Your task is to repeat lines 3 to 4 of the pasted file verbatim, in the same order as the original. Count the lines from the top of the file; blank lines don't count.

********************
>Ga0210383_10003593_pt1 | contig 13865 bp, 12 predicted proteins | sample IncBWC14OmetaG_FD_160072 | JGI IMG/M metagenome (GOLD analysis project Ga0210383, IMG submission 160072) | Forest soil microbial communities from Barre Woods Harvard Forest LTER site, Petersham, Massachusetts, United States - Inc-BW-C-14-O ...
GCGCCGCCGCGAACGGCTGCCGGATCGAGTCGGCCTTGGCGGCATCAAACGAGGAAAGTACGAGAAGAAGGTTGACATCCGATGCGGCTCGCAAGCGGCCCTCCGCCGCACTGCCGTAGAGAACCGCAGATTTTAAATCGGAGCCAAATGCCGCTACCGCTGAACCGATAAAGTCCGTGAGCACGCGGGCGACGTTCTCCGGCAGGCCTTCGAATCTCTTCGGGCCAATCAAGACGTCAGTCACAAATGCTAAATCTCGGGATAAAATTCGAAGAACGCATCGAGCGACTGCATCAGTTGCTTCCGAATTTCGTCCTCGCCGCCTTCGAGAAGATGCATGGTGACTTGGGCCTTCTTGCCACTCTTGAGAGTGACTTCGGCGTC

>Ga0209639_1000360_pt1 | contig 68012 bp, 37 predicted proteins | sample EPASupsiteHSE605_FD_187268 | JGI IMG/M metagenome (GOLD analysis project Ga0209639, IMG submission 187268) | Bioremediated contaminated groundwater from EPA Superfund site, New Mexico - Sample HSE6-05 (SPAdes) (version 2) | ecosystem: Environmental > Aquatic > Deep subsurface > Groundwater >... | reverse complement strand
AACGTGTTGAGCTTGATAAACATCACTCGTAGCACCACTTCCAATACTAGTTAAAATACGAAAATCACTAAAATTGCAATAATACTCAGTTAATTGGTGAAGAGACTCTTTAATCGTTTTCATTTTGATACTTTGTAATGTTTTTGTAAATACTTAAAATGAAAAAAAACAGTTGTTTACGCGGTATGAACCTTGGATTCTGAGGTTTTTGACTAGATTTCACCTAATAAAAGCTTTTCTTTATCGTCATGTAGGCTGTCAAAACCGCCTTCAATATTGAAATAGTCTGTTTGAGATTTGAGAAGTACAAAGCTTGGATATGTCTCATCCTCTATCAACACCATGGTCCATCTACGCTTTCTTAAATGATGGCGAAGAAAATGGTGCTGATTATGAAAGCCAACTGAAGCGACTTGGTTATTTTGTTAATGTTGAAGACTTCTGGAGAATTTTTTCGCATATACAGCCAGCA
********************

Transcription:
>Ga0209639_1000360_pt1 | contig 68012 bp, 37 predicted proteins | sample EPASupsiteHSE605_FD_187268 | JGI IMG/M metagenome (GOLD analysis project Ga0209639, IMG submission 187268) | Bioremediated contaminated groundwater from EPA Superfund site, New Mexico - Sample HSE6-05 (SPAdes) (version 2) | ecosystem: Environmental > Aquatic > Deep subsurface > Groundwater >... | reverse complement strand
AACGTGTTGAGCTTGATAAACATCACTCGTAGCACCACTTCCAATACTAGTTAAAATACGAAAATCACTAAAATTGCAATAATACTCAGTTAATTGGTGAAGAGACTCTTTAATCGTTTTCATTTTGATACTTTGTAATGTTTTTGTAAATACTTAAAATGAAAAAAAACAGTTGTTTACGCGGTATGAACCTTGGATTCTGAGGTTTTTGACTAGATTTCACCTAATAAAAGCTTTTCTTTATCGTCATGTAGGCTGTCAAAACCGCCTTCAATATTGAAATAGTCTGTTTGAGATTTGAGAAGTACAAAGCTTGGATATGTCTCATCCTCTATCAACACCATGGTCCATCTACGCTTTCTTAAATGATGGCGAAGAAAATGGTGCTGATTATGAAAGCCAACTGAAGCGACTTGGTTATTTTGTTAATGTTGAAGACTTCTGGAGAATTTTTTCGCATATACAGCCAGCA